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What Is the CBD Dosing Required for Effective Pain Relief?

  • Authors: News Author: Damian McNamara; CME Author: Laurie Barclay, MD
  • CME / ABIM MOC / CE Released: 12/14/2018
  • Valid for credit through: 12/14/2019, 11:59 PM EST
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Target Audience and Goal Statement

This article is intended for primary care physicians, neurologists, nurses, pathology and laboratory medicine practitioners, pharmacists, psychiatrists, and other members of the healthcare team who treat and manage patients considering cannabidiol (CBD) treatment for relief of pain and/or anxiety.

The goal of this activity is to provide medical news to primary care clinicians and other healthcare professionals in order to enhance patient care.

Upon completion of this activity, participants will be able to:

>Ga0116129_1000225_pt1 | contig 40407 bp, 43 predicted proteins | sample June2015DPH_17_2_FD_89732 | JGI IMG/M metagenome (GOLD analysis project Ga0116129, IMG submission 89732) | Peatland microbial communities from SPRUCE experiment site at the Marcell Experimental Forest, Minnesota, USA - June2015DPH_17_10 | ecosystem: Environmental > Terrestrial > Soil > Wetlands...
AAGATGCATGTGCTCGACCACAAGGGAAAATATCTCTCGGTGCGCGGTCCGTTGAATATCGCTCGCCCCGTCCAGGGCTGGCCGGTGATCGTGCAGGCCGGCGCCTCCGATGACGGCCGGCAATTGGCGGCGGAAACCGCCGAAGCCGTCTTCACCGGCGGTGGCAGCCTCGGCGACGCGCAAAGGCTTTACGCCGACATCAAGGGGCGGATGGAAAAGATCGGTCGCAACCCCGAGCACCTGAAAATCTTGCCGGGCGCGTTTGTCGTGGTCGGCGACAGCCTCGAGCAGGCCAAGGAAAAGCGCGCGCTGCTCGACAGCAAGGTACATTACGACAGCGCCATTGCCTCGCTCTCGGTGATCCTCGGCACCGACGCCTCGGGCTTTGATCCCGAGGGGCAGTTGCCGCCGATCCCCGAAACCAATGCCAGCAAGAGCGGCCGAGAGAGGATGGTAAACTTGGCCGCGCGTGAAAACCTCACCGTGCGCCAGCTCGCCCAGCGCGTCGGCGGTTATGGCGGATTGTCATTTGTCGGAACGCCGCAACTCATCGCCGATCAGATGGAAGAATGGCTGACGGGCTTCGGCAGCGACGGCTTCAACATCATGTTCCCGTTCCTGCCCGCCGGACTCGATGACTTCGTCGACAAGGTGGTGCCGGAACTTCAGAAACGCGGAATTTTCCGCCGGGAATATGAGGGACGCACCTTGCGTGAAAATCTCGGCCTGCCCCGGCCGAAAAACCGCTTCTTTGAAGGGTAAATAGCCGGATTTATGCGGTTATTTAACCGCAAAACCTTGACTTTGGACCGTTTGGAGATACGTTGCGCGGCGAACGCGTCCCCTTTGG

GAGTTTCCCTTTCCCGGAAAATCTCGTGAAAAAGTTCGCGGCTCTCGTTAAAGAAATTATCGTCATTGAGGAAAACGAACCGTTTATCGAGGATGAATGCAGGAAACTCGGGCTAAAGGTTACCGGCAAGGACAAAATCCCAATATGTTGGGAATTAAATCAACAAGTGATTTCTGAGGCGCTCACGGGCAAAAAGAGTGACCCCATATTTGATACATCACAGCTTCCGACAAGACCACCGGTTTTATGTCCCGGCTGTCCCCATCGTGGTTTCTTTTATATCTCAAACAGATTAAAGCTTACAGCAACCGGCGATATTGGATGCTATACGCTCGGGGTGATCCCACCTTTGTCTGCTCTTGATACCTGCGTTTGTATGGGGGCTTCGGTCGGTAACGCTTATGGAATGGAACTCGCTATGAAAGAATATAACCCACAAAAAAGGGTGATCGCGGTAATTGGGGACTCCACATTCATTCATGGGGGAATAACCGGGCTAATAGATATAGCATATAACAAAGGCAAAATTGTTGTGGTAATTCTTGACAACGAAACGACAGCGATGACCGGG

• Describe the effects of acute and repeated CBD administration on neurotransmission, pain, and anxiety-like behaviors, according to rat models
  • Determine potential clinical implications of the effects in rat models of acute and repeated CBD administration on neurotransmission, pain, and anxiety-like behaviors
  • Outline implication for the healthcare team

News Author

  • Damian McNamara

    Freelance writer, Medscape


    Disclosure: Damian McNamara has disclosed no relevant financial relationships.

CME Author

  • Laurie Barclay, MD

    Freelance writer and reviewer, Medscape, LLC


    Disclosure: Laurie Barclay, MD, has disclosed the following relevant financial relationships:
    Owns stock, stock options, or bonds from: Pfizer


  • Esther Nyarko, Pharm

    Associate CME Clinical Director, Medscape, LLC


    Disclosure: Esther Nyarko, PharmD, has disclosed no relevant financial relationships.

CME Reviewer/Nurse Planner

  • Amy Bernard, MS, BSN, RN-BC, CHCP

    Lead Nurse Planner, Medscape, LLC


    Disclosure: Amy Bernard, MS, BSN, RN-BC, CHCP, has disclosed no relevant financial relationships.

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What Is the CBD Dosing Required for Effective Pain Relief?

Authors: News Author: Damian McNamara; CME Author: Laurie Barclay, MDFaculty and Disclosures

CME / ABIM MOC / CE Released: 12/14/2018

Valid for credit through: 12/14/2019, 11:59 PM EST


Clinical Context